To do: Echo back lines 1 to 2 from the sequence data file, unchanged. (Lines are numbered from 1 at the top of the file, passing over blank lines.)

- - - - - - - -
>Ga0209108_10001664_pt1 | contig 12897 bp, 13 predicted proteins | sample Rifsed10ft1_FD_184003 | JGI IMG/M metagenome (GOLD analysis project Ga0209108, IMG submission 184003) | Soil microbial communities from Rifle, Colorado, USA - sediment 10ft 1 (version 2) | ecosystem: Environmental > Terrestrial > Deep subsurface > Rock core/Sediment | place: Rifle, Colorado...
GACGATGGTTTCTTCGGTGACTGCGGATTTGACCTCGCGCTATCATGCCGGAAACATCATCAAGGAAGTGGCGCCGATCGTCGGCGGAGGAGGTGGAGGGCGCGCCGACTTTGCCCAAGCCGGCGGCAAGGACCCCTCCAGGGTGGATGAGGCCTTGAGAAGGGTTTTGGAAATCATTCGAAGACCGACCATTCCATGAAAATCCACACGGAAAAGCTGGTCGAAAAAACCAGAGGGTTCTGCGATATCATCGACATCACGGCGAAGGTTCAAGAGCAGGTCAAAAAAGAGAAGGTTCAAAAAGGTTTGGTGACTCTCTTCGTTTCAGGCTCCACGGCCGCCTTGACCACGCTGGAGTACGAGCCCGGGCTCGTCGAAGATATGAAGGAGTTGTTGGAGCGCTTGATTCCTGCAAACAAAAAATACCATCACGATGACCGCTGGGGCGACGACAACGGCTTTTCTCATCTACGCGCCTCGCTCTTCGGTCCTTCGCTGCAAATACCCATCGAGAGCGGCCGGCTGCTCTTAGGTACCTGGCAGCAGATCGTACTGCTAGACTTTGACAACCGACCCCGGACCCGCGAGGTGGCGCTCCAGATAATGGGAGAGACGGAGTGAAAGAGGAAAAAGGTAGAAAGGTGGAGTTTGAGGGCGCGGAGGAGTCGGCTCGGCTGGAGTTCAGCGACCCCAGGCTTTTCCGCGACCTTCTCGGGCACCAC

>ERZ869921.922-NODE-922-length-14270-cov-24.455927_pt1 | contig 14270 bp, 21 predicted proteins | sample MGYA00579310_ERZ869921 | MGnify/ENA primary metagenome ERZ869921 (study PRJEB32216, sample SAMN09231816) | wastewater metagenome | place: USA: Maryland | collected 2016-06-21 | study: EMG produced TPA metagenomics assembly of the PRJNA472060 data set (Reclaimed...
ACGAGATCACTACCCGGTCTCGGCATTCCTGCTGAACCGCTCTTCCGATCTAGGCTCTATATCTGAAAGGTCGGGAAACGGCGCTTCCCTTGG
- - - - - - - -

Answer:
>Ga0209108_10001664_pt1 | contig 12897 bp, 13 predicted proteins | sample Rifsed10ft1_FD_184003 | JGI IMG/M metagenome (GOLD analysis project Ga0209108, IMG submission 184003) | Soil microbial communities from Rifle, Colorado, USA - sediment 10ft 1 (version 2) | ecosystem: Environmental > Terrestrial > Deep subsurface > Rock core/Sediment | place: Rifle, Colorado...
GACGATGGTTTCTTCGGTGACTGCGGATTTGACCTCGCGCTATCATGCCGGAAACATCATCAAGGAAGTGGCGCCGATCGTCGGCGGAGGAGGTGGAGGGCGCGCCGACTTTGCCCAAGCCGGCGGCAAGGACCCCTCCAGGGTGGATGAGGCCTTGAGAAGGGTTTTGGAAATCATTCGAAGACCGACCATTCCATGAAAATCCACACGGAAAAGCTGGTCGAAAAAACCAGAGGGTTCTGCGATATCATCGACATCACGGCGAAGGTTCAAGAGCAGGTCAAAAAAGAGAAGGTTCAAAAAGGTTTGGTGACTCTCTTCGTTTCAGGCTCCACGGCCGCCTTGACCACGCTGGAGTACGAGCCCGGGCTCGTCGAAGATATGAAGGAGTTGTTGGAGCGCTTGATTCCTGCAAACAAAAAATACCATCACGATGACCGCTGGGGCGACGACAACGGCTTTTCTCATCTACGCGCCTCGCTCTTCGGTCCTTCGCTGCAAATACCCATCGAGAGCGGCCGGCTGCTCTTAGGTACCTGGCAGCAGATCGTACTGCTAGACTTTGACAACCGACCCCGGACCCGCGAGGTGGCGCTCCAGATAATGGGAGAGACGGAGTGAAAGAGGAAAAAGGTAGAAAGGTGGAGTTTGAGGGCGCGGAGGAGTCGGCTCGGCTGGAGTTCAGCGACCCCAGGCTTTTCCGCGACCTTCTCGGGCACCAC